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Apollo 4

The Apollo 4 mission featured the first, "all-up" launch of a Saturn V. Many were initially opposed to the "all-up" concept, preferring a more methodical Saturn V test program, testing each stage individually in a "building block" approach. Nonetheless, the Saturn V performed flawlessly.

Apollo 4 launched on November 9, 1967, about 10 months after the Apollo 1 fire. The fire caused NASA to eliminate the manned Block I Command Module missions, but of course it still had several flight-ready CSMs and used them for unmanned missions. However, the Block I Apollo 4 CM (CM-017) was modified to test certain Block II CM features: Apollo 4 was fitted with a simulated Block II umbilical in addition to the active Block I umbilical. It also had a Block II heat shield (which was designed to withstand temperatures from a lunar return flight, whereas the Block I heat shield was rated only for earth orbit reentries). It was fitted with EVA handles, albeit only two, rather than the five handles present on Block II spacecraft. While Apollo 4 did not have a Block II hatch (Apollo 6 was the first spacecraft with a Block II hatch), Apollo 4 did have a modified crew compartment hatch. The only detail of this hatch modification which I was able to uncover is that it featured a simulated unified (Block II) hatch seal.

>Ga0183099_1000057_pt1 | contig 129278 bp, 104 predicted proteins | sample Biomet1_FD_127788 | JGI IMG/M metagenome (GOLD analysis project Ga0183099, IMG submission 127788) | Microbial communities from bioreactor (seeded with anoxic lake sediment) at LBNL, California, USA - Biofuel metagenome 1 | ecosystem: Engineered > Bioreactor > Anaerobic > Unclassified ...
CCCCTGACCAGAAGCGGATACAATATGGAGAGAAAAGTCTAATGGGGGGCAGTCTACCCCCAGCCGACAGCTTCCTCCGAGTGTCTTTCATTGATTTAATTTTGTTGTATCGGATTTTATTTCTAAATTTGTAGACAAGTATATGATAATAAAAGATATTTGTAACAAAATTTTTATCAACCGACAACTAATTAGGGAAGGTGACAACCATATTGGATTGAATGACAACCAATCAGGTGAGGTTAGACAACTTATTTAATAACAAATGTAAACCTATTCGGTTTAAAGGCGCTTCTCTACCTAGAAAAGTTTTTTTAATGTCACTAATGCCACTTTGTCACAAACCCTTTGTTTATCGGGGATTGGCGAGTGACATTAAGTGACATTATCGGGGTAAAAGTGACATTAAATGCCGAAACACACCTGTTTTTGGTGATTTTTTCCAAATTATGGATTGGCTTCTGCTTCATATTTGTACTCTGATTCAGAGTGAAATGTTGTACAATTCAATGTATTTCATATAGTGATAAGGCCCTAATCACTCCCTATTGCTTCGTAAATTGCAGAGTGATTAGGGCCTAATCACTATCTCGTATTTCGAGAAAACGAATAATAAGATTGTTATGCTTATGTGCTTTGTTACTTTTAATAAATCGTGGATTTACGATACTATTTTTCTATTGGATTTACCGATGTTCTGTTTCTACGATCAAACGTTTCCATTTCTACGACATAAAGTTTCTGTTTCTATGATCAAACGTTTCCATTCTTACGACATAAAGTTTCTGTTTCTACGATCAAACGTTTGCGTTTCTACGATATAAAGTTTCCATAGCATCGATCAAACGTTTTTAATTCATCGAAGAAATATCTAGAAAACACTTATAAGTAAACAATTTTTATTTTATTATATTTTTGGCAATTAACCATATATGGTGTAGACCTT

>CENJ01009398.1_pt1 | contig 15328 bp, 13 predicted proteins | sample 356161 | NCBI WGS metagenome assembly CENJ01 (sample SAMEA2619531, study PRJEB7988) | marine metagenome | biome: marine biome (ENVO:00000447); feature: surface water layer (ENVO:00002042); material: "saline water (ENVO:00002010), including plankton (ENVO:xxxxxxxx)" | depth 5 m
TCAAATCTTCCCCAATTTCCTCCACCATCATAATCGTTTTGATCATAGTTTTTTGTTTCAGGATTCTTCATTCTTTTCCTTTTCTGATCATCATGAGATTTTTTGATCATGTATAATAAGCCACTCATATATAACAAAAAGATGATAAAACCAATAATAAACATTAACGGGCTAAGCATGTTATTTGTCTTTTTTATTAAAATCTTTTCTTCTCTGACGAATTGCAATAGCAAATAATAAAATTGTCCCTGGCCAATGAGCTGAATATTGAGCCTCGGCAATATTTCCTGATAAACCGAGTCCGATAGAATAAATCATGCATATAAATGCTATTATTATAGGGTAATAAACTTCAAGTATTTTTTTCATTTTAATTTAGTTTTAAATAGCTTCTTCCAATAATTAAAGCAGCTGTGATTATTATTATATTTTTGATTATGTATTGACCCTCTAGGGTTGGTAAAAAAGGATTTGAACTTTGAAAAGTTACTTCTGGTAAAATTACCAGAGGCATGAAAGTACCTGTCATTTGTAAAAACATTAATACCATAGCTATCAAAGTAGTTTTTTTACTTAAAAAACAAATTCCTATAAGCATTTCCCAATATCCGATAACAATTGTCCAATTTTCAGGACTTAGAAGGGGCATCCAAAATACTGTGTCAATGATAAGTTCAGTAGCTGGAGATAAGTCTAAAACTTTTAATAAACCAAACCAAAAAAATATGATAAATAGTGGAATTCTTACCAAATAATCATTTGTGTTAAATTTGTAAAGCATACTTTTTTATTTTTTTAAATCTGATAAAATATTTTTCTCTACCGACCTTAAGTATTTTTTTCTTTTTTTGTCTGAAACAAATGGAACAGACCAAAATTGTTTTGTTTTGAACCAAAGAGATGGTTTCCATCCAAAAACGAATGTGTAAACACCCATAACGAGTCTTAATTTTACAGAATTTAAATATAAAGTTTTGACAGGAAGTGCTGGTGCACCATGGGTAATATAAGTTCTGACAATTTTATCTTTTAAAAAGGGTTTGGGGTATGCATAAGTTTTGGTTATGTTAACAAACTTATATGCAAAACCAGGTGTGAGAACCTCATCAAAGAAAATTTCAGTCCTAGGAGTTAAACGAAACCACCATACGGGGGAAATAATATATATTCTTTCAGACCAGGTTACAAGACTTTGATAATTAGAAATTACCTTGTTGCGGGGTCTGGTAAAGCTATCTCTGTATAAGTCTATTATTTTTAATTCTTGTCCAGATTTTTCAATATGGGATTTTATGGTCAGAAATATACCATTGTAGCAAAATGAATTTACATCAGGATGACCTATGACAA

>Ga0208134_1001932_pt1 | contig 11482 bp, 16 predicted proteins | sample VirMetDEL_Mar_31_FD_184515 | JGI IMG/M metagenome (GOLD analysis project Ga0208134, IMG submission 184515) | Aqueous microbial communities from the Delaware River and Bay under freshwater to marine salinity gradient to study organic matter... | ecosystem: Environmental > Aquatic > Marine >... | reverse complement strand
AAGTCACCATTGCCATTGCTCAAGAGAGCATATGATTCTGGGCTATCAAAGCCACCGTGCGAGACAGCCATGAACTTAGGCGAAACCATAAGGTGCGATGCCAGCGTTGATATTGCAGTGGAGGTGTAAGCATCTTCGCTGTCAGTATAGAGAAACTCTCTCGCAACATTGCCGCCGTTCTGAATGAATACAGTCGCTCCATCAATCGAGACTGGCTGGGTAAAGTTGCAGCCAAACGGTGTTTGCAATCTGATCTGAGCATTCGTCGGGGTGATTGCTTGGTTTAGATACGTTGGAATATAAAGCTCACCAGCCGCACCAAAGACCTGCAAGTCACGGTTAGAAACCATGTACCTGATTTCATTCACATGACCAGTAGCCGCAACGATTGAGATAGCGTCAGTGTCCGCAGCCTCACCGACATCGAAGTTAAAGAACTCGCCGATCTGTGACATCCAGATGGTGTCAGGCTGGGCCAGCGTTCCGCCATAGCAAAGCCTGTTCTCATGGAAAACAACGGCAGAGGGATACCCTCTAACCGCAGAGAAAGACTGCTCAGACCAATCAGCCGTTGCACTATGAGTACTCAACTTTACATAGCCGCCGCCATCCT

As an unmanned mission, the Command Module lacked crew couches, waste management items, and some of the displays and controls. A mission control programmer was installed to control the spacecraft in the absence of a crew.

Refer to the Apollo 4 Press Kit for information about the objectives of the mission and "Apollo 4 Spacecraft Performance" for how well the spacecraft met those objectives. Information on the Saturn V's performance is located in Saturn V, AS-501 Flight Evaluation, MPR-SAT-FE-68-1 [alternate link].

I visited Apollo 4 back when Stennis had an on-site visitor center. The center has since moved the visitor center to the nearby Infinity Science Center, moving many of its artifacts there circa 2012. Apollo 4, however, remained at Stennis until October 29, 2017, when it joined the other former Stennis artifacts at Infinity.

Apollo 4 was integrated into the Stennis gallery's structure, with the front of the spacecraft partially blocked by a raised platform on which an exhibit gallery is constructed. This, unfortunately, blocks most of one of the Block I Command Module's most interesting features, the Block I umbilical.

The spacecraft is also displayed with its parachute bags, including one which has been repacked. This allows comparison between the Block I parachutes on Apollo 4 and the Block II parachute system on Apollo 14.

 
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